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Uncertainty. Anxiety. Stress. Frustration. Sadness. Loneliness. Isolation. Loss. Boredom. Depression. Fear. Anger. Many have experienced these sorts of feelings and emotions this year.

A lot has been served up to people in 2020. It has been a dreadful and unrelenting year so far, one which has taken a toll on everyone to some degree. It has hurt some people a lot and hurt a lot of people some. And we sense there's more to come -- probably much more.

As summer fades and the fall approaches, Americans rightfully wonder what the future will bring, what it holds for themselves and their families. And what it holds for their country. People are understandably worried. About everything. Especially the big things.

When will the pandemic end? How much longer will the virus continue to interfere with our daily lives and be a thorn in our sides? What happens this fall when covid-19 collides with the flu? Will our hospitals and frontline health care workers be overwhelmed? When will there be a safe and effective vaccine? What will happen when Arkansas public schools and universities start classes next week? Will students and their teachers be safe? Will the re-opening of schools lead to a rapid spread of the virus? What will working parents do if the public schools have to close again and return to only virtual learning?

What about the economy going forward? Will the business or company I work for make it? Is my job secure or will it be eliminated? Can I pay the bills? Can I pay my rent? Can I afford medical care?

What about the integrity of the election and what might follow? Are we heading for a constitutional crisis? Where will the country be a year from now and what will it look like?

No one knows with certainty the answer to any of these questions, making this entire ordeal even more perplexing. It's hard to make a plan. The constant uncertainty about the important stuff is disruptive and unsettling.

Though we can't be sure what's in store for us just ahead, we each have a responsibility to do our part to help rid us of this virus. That means continuing to wear a mask and following all the health and safety guidelines now in place. It means being there for others who need help or support. It means being there for friends. It means taking care of yourself and your family. It means staying positive, even when it's difficult to do so.

Beyond keeping body and soul together and striving to make the most we can out of our daily lives right now, there's the vital matter of the life of the nation. We are battling an elusive and highly infectious disease that threatens the health of many and the economic security of most while we seemingly battle among ourselves over just about everything, especially with a contentious and pivotal election looming on the near horizon.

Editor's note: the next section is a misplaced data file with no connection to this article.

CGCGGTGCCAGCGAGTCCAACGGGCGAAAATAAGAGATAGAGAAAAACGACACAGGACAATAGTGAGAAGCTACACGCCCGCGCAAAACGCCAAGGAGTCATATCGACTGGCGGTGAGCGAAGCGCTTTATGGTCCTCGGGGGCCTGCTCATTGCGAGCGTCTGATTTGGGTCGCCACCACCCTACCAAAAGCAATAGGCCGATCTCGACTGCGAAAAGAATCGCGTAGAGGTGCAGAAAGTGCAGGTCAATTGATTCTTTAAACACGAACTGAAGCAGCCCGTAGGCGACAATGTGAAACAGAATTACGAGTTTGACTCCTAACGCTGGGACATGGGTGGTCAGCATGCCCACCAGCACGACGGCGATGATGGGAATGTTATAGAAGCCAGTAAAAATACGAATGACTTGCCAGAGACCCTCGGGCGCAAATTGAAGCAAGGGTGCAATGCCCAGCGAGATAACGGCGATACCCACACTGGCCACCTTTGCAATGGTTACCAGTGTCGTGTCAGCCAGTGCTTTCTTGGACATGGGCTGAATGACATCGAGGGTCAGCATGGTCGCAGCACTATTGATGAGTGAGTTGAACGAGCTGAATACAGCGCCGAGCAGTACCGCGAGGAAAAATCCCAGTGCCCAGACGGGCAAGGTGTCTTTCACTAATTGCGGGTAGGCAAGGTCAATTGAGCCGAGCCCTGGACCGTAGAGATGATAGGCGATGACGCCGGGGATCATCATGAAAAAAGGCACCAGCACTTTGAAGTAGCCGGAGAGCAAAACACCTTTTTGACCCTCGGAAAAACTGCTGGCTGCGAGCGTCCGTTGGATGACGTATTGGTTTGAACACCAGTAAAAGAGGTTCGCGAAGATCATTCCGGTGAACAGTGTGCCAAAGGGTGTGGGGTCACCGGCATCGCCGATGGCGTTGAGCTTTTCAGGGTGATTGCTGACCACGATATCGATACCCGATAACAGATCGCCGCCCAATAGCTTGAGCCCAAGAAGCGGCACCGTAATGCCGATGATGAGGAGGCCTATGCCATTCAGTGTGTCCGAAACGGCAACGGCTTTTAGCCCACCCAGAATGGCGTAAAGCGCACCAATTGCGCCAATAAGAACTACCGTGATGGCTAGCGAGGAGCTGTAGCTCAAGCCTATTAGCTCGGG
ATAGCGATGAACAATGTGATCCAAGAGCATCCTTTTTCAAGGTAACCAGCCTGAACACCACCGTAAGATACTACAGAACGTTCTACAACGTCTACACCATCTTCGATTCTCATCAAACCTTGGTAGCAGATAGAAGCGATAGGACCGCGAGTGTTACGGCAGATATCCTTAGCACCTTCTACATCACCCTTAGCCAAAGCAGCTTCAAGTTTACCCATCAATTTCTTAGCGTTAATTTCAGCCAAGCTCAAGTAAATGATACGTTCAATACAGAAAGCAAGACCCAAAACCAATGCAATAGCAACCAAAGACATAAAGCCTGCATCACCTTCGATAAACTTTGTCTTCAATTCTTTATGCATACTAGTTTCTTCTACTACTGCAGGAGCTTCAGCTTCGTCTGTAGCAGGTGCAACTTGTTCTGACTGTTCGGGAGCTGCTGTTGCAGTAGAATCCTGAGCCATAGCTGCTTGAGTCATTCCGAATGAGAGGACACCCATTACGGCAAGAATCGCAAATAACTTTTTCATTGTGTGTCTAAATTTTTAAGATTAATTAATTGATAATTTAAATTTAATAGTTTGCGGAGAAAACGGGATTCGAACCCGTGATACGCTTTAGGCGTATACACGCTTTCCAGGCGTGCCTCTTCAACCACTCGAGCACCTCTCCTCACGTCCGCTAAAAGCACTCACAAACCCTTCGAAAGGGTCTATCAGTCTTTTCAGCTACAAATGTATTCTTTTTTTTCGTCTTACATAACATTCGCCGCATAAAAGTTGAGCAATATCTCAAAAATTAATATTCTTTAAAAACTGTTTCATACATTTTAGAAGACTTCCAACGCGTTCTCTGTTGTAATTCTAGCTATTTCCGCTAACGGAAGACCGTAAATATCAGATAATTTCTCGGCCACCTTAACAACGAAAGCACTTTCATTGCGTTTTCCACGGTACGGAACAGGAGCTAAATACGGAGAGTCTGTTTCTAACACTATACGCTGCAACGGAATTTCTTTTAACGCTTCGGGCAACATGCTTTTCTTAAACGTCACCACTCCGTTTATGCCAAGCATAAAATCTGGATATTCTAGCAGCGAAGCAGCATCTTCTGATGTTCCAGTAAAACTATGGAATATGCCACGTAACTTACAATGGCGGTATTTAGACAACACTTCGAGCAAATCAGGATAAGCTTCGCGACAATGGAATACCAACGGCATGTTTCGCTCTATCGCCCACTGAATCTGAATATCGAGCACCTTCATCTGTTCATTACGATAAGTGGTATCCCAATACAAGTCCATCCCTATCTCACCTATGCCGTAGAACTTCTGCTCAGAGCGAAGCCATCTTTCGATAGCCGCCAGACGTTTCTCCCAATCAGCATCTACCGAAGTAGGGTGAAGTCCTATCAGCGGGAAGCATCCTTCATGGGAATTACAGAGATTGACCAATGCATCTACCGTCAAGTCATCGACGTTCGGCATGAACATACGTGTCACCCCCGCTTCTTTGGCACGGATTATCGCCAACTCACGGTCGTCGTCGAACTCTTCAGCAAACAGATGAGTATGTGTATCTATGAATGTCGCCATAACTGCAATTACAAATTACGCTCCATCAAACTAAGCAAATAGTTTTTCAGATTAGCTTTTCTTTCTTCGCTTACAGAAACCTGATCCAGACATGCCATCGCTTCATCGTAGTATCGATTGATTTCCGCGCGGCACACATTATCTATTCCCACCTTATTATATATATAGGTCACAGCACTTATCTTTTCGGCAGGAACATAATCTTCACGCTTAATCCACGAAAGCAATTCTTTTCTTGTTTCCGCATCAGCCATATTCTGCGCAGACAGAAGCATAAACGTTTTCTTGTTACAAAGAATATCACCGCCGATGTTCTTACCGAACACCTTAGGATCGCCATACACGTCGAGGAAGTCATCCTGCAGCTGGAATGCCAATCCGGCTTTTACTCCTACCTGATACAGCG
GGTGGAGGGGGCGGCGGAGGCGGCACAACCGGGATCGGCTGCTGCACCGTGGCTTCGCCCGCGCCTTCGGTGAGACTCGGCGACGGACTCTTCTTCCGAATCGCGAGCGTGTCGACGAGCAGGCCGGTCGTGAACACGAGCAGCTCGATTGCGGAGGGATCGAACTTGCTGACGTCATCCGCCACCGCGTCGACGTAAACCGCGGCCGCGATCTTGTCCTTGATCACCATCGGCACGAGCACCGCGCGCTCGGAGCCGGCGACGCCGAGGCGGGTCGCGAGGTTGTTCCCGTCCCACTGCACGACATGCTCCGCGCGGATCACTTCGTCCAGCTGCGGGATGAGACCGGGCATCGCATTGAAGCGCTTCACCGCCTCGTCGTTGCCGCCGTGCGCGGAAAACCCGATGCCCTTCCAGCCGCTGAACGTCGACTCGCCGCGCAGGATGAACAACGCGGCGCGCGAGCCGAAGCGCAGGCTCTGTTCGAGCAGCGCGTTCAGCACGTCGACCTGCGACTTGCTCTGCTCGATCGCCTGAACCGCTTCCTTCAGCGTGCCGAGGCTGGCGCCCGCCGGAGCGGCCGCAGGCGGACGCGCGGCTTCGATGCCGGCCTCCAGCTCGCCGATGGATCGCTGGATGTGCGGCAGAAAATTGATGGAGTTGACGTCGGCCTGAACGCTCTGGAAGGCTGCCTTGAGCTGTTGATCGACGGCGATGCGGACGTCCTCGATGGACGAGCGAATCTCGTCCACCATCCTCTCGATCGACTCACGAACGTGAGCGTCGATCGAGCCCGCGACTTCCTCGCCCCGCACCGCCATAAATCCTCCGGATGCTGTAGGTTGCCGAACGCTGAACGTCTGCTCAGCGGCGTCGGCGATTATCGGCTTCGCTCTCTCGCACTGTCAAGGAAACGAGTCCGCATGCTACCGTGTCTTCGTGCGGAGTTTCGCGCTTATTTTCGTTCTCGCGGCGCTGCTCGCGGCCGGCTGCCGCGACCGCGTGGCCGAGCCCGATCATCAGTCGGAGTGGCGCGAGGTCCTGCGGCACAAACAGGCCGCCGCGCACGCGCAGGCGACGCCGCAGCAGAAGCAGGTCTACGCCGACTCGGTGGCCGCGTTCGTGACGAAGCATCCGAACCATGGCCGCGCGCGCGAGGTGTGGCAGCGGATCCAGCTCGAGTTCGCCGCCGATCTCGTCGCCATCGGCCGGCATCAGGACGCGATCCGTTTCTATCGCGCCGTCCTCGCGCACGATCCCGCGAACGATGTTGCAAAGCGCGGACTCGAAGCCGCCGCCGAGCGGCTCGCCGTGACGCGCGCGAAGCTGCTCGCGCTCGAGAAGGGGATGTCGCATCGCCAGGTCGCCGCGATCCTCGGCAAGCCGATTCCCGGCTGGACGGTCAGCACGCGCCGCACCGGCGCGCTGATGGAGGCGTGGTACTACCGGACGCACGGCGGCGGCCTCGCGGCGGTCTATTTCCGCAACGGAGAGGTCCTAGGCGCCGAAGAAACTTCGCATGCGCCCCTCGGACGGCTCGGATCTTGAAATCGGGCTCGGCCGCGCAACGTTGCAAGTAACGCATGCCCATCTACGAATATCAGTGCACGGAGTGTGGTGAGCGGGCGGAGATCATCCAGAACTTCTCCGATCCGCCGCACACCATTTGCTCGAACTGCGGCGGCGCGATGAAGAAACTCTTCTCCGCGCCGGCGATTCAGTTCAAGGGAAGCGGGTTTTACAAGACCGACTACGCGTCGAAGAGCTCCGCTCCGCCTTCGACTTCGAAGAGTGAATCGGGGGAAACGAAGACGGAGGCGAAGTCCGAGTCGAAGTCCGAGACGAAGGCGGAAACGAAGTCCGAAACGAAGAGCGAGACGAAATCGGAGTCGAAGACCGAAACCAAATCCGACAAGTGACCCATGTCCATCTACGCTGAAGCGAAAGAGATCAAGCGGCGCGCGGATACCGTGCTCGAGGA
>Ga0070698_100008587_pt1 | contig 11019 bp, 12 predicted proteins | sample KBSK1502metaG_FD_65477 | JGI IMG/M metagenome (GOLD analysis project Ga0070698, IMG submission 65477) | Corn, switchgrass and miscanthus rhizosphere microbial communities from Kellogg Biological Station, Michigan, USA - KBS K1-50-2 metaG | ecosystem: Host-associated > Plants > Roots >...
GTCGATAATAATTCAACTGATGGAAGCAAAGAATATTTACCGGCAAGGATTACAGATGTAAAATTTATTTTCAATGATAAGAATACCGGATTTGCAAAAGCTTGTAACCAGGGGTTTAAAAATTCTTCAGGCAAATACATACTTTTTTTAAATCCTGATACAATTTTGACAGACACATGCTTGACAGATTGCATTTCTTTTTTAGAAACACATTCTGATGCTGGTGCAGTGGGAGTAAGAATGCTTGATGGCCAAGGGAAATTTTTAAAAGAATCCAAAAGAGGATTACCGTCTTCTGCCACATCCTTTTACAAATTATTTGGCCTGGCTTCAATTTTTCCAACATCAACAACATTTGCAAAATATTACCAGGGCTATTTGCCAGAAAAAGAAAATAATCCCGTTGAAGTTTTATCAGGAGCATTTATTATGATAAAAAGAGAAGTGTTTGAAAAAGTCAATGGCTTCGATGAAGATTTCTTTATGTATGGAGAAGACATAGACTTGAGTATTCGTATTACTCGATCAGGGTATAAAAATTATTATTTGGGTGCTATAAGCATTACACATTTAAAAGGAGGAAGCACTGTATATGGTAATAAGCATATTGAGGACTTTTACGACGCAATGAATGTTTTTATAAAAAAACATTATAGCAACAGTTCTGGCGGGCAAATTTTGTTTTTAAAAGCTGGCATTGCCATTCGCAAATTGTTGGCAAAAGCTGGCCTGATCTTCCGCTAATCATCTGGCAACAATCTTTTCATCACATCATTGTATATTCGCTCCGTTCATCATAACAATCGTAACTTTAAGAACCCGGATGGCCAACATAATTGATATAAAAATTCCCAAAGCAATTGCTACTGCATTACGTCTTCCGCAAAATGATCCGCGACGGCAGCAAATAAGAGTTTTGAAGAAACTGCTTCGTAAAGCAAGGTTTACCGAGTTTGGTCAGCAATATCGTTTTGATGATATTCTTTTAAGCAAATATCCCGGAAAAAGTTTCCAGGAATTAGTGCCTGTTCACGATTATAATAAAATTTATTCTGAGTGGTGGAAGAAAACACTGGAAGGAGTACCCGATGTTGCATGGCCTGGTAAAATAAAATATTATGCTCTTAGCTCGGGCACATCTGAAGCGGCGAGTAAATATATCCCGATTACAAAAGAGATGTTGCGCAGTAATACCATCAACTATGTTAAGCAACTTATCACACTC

It's the perfect storm. On top of a public health crisis, we are buffeted and further demoralized by our dysfunctional and often senseless politics. Coronavirus won't break America but it has shined a bright light on what was already broken in our country before its arrival.

We've lost plenty because of the virus but we haven't lost our right to vote. No person or disease can take that away from us. Don't let yourself be consumed by the partisan vitriol and utter nonsense all of us will have to endure between now and the election due to our broken politics and the decline of civility and honesty in our public discourse. Regardless of where we are as a country right now and despite the fact we are in the midst of a pandemic, no American citizen should let anything stop him or her from casting a ballot. Bear any burden to vote because it's your only real opportunity to have at least a small say-so in the future of the country.

Giving up and retreating from life isn't an option. Staying the course is the only path that will get us back to where we need to be and that's the path most people have chosen. No matter what they are feeling on the inside, they put on a good face and keep plugging away day after day because by and large Americans are optimistic and resilient people. To their credit, most people have already proven they can roll with the punches and are fully capable of meeting all the new and unexpected challenges that have confronted them in 2020.

Be safe. Be kind. Be generous. Be hopeful. Be a part of the solution. Better days will come for all of us and for our country.

Woody Bassett is a lifelong Fayetteville resident and a local attorney. Email him at [email protected]

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